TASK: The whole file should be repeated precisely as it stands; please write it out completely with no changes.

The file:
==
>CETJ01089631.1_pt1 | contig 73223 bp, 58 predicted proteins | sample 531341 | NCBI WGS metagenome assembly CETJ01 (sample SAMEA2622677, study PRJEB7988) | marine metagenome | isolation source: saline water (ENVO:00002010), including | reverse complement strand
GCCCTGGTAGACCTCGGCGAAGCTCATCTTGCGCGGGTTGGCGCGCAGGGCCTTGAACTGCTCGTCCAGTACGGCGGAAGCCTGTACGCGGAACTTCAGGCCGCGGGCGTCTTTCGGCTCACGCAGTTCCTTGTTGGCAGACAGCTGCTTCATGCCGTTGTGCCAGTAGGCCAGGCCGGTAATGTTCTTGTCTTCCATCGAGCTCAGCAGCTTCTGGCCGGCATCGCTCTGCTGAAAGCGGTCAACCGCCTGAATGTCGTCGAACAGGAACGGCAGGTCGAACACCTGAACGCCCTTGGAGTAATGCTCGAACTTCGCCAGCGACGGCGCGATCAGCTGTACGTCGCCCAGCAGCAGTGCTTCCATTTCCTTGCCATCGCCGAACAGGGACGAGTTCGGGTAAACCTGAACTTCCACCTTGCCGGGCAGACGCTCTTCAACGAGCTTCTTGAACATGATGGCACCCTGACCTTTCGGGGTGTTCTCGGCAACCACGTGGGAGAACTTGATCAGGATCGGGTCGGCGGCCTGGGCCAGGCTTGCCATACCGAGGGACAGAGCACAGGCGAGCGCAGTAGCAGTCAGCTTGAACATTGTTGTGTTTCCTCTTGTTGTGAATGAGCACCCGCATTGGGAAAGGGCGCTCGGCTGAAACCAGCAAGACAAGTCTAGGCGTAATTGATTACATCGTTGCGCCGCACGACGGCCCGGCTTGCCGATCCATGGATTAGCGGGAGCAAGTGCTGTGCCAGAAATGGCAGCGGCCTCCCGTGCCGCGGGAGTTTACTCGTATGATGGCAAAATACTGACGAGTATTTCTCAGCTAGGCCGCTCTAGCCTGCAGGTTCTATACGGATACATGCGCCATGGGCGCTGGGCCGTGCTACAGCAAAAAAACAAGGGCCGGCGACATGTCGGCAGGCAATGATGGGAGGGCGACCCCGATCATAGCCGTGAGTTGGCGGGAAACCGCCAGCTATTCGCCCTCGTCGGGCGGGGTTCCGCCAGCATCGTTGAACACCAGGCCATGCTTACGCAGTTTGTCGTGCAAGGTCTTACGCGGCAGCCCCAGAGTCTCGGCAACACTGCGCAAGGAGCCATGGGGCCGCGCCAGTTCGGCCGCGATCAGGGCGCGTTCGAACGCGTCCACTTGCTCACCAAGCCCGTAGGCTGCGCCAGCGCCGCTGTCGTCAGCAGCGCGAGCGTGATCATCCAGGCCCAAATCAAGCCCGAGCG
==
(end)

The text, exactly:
>CETJ01089631.1_pt1 | contig 73223 bp, 58 predicted proteins | sample 531341 | NCBI WGS metagenome assembly CETJ01 (sample SAMEA2622677, study PRJEB7988) | marine metagenome | isolation source: saline water (ENVO:00002010), including | reverse complement strand
GCCCTGGTAGACCTCGGCGAAGCTCATCTTGCGCGGGTTGGCGCGCAGGGCCTTGAACTGCTCGTCCAGTACGGCGGAAGCCTGTACGCGGAACTTCAGGCCGCGGGCGTCTTTCGGCTCACGCAGTTCCTTGTTGGCAGACAGCTGCTTCATGCCGTTGTGCCAGTAGGCCAGGCCGGTAATGTTCTTGTCTTCCATCGAGCTCAGCAGCTTCTGGCCGGCATCGCTCTGCTGAAAGCGGTCAACCGCCTGAATGTCGTCGAACAGGAACGGCAGGTCGAACACCTGAACGCCCTTGGAGTAATGCTCGAACTTCGCCAGCGACGGCGCGATCAGCTGTACGTCGCCCAGCAGCAGTGCTTCCATTTCCTTGCCATCGCCGAACAGGGACGAGTTCGGGTAAACCTGAACTTCCACCTTGCCGGGCAGACGCTCTTCAACGAGCTTCTTGAACATGATGGCACCCTGACCTTTCGGGGTGTTCTCGGCAACCACGTGGGAGAACTTGATCAGGATCGGGTCGGCGGCCTGGGCCAGGCTTGCCATACCGAGGGACAGAGCACAGGCGAGCGCAGTAGCAGTCAGCTTGAACATTGTTGTGTTTCCTCTTGTTGTGAATGAGCACCCGCATTGGGAAAGGGCGCTCGGCTGAAACCAGCAAGACAAGTCTAGGCGTAATTGATTACATCGTTGCGCCGCACGACGGCCCGGCTTGCCGATCCATGGATTAGCGGGAGCAAGTGCTGTGCCAGAAATGGCAGCGGCCTCCCGTGCCGCGGGAGTTTACTCGTATGATGGCAAAATACTGACGAGTATTTCTCAGCTAGGCCGCTCTAGCCTGCAGGTTCTATACGGATACATGCGCCATGGGCGCTGGGCCGTGCTACAGCAAAAAAACAAGGGCCGGCGACATGTCGGCAGGCAATGATGGGAGGGCGACCCCGATCATAGCCGTGAGTTGGCGGGAAACCGCCAGCTATTCGCCCTCGTCGGGCGGGGTTCCGCCAGCATCGTTGAACACCAGGCCATGCTTACGCAGTTTGTCGTGCAAGGTCTTACGCGGCAGCCCCAGAGTCTCGGCAACACTGCGCAAGGAGCCATGGGGCCGCGCCAGTTCGGCCGCGATCAGGGCGCGTTCGAACGCGTCCACTTGCTCACCAAGCCCGTAGGCTGCGCCAGCGCCGCTGTCGTCAGCAGCGCGAGCGTGATCATCCAGGCCCAAATCAAGCCCGAGCG